“When I think about what Dr. King and my father and all those who were in the struggle had accomplished, the events of the past week and this past year, and many of the injustices that we’ve seen have caused me to think we’ve gone back,” she said. “The struggle isn’t over. We have to fight for our civil rights. We have to fight for better schools, better health care, better wages. Those things seem natural for our white counterparts, but they’re taken away from us.”

Wells, 78, still believes in the dreams of King and her father, but she had hoped to see greater progress by now. “I have hope, but I thought I’d see some things different than I do. I have hope, but I don’t know if I’ll see it in my lifetime,” she said.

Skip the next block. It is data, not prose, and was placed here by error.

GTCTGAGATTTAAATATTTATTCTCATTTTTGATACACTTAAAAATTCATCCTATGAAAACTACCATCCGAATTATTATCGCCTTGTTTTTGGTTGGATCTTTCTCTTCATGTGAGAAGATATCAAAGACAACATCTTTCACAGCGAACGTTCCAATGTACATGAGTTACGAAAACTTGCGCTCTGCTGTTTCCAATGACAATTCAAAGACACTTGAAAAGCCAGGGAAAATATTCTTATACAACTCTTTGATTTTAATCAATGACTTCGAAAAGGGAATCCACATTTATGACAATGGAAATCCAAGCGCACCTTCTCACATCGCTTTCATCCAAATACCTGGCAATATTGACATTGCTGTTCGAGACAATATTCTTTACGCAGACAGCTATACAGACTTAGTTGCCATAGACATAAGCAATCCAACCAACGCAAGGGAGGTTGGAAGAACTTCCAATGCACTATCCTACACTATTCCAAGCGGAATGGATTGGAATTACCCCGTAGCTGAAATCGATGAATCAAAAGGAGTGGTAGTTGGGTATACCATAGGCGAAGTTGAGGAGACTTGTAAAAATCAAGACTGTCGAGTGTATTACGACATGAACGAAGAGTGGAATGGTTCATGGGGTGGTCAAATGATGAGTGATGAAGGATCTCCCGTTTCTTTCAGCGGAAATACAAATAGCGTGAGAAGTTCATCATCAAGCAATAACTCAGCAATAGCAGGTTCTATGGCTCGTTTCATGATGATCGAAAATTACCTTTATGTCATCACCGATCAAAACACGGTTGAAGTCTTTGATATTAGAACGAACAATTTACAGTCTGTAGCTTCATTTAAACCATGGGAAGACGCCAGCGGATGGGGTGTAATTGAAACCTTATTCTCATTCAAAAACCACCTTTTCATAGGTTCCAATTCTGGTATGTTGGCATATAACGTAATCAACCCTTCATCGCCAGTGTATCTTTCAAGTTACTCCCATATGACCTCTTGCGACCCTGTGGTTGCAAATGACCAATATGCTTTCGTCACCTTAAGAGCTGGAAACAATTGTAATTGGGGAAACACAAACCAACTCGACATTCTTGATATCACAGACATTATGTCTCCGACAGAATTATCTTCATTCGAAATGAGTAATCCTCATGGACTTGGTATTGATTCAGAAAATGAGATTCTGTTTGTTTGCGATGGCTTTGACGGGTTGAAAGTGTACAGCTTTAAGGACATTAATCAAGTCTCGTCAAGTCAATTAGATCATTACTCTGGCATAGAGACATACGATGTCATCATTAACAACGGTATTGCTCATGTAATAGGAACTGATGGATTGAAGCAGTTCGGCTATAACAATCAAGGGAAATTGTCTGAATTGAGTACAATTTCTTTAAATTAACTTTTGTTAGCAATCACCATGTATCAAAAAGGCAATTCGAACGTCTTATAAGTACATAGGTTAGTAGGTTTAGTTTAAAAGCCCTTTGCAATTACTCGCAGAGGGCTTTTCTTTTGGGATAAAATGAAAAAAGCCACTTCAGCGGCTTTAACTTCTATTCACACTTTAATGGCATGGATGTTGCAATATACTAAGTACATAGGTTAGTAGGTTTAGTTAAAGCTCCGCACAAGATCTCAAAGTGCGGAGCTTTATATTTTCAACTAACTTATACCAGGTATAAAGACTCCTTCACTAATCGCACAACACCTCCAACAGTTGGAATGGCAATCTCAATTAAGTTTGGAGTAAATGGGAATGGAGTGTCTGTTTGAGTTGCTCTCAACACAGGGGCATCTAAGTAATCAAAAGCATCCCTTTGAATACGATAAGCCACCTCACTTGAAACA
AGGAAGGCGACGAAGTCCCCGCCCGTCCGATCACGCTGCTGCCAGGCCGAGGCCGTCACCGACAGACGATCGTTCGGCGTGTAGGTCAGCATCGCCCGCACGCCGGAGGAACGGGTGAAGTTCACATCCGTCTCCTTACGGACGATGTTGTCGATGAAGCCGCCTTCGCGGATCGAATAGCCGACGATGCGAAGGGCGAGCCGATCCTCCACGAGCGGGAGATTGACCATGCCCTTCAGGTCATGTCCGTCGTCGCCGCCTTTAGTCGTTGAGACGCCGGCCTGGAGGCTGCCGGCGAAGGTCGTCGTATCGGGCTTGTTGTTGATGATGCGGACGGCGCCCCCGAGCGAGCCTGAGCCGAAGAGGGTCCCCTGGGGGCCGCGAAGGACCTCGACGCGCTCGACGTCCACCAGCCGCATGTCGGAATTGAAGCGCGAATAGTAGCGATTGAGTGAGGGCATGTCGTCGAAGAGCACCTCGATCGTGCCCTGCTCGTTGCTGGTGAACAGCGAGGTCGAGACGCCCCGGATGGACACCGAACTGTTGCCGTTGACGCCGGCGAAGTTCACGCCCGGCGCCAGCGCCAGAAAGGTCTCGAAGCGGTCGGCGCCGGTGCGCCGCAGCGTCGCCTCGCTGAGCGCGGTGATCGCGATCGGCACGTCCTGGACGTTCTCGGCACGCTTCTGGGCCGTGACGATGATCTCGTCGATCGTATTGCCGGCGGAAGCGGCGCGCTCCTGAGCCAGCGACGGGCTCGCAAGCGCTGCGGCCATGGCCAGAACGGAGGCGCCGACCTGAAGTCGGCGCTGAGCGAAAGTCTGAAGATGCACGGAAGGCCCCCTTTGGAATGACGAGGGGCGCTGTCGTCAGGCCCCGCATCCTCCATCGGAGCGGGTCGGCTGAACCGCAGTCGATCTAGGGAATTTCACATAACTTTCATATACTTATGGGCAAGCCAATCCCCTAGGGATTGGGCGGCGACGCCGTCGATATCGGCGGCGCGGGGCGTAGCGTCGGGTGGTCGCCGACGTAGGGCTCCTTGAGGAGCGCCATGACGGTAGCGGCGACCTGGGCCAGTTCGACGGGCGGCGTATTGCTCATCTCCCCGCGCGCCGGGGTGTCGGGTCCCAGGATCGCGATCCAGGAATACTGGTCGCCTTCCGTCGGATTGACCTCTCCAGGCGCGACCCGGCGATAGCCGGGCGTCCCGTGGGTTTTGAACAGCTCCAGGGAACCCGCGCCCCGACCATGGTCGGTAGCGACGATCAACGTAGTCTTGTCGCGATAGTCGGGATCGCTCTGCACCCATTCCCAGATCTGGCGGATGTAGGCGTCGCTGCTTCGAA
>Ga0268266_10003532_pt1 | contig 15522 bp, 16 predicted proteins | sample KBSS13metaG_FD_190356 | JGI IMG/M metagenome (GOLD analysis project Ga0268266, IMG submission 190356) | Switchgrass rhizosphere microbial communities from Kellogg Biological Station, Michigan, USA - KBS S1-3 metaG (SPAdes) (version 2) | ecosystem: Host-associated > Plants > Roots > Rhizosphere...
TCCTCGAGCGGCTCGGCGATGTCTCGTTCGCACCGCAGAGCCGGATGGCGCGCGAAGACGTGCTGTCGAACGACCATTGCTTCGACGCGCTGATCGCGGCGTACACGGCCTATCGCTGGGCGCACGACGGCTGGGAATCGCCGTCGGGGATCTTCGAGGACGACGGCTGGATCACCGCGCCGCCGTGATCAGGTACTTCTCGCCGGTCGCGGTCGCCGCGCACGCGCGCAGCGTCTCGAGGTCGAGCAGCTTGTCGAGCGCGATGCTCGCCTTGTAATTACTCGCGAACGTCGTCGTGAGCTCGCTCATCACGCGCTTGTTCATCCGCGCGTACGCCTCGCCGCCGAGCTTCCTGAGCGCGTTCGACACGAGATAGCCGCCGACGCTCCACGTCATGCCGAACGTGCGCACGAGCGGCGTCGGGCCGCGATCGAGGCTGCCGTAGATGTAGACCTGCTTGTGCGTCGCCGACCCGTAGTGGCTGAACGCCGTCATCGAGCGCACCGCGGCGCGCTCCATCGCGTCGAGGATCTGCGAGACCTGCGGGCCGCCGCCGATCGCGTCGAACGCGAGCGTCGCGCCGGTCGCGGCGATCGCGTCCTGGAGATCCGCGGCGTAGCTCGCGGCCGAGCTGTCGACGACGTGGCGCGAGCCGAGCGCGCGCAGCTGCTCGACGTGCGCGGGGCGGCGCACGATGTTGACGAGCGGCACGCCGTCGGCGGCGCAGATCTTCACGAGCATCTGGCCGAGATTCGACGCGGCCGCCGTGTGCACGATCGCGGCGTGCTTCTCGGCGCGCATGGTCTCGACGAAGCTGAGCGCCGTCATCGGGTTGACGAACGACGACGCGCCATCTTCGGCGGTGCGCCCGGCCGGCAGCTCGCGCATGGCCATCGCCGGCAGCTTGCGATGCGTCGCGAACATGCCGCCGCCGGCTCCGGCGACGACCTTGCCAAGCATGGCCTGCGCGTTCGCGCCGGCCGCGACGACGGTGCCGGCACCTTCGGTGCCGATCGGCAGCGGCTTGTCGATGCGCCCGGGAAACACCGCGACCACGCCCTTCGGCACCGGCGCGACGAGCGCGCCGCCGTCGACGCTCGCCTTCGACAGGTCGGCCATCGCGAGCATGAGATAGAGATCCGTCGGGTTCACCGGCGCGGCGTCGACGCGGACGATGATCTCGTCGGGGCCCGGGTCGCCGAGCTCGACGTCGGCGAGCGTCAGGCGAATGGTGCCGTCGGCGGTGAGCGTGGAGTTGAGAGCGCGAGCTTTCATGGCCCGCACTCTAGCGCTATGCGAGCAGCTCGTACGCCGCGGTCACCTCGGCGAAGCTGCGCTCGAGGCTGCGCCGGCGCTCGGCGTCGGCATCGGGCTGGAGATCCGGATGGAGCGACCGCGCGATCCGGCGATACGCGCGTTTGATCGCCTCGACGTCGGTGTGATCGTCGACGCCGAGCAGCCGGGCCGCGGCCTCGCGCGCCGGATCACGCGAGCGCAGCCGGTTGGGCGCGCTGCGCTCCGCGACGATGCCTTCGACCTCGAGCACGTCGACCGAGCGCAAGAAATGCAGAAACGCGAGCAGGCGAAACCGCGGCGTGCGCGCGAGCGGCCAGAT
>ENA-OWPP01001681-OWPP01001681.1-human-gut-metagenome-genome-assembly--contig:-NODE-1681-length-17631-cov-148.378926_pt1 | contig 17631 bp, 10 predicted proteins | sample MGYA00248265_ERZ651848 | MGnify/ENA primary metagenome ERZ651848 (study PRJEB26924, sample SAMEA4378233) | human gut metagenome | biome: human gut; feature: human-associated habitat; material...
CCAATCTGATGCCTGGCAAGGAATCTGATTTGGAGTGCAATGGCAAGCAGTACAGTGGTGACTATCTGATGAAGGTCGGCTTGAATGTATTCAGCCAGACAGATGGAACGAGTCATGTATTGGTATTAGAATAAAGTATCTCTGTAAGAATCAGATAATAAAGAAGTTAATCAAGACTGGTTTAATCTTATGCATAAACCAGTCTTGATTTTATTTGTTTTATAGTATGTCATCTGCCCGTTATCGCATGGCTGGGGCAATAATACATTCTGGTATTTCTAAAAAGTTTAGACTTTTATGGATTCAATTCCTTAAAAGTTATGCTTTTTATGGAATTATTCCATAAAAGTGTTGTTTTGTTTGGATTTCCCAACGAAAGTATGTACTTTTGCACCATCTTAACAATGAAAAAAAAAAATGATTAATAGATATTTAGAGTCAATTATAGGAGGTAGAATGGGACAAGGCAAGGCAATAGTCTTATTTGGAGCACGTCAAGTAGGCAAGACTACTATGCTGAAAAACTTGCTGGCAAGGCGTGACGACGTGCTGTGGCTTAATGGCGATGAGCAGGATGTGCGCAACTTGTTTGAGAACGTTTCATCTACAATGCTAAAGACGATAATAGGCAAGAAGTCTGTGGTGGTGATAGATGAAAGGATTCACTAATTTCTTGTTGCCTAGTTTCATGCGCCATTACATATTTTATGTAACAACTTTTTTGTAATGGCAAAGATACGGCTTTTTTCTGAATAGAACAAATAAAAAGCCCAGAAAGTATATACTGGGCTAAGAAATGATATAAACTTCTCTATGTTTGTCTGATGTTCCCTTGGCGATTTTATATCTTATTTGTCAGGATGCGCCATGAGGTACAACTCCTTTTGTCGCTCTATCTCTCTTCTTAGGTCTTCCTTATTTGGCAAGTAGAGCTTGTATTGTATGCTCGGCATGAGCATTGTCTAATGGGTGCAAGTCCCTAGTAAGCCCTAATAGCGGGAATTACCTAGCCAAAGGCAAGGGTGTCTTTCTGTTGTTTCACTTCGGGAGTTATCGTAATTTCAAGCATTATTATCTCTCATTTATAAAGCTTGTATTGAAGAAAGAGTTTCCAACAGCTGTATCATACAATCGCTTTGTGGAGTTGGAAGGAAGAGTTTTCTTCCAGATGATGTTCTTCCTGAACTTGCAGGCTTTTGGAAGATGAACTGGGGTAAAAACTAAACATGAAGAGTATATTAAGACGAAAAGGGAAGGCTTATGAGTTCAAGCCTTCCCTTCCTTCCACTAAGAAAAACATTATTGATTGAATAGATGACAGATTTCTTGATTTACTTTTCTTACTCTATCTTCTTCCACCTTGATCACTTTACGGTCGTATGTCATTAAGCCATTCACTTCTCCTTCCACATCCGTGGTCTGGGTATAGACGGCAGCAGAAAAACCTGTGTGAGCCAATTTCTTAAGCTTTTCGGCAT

Gloria De Los Santos, of Action NC, said racial healing begins with facing our past. “It takes acknowledging this country was founded on racism and built on the backs of Black and brown individuals. White Americans don’t want to address racism because they would then have to address white privilege,” she said.

Although disheartened by the attack on the Capitol, North Carolina State Senator Natalie Murdock remains hopeful. She said we’re experiencing both progress and regression.

“We had this threatening, horrifying riot in our U.S. Capitol, but the day before that, we elected a Black man and a 30-year-old Jewish man to serve in the U.S. Senate in Georgia. So, I think that we’re moving forward as well as that we’re reminded that we have to confront the racist history of America. With electing Joe Biden as president, Kamala Harris as vice president, we definitely are making a lot of progress, but this reminds us that if we don’t really face our past and address the racism that is rampant in every aspect of our institutions and society, that’s where we’re making the mistake,” she said.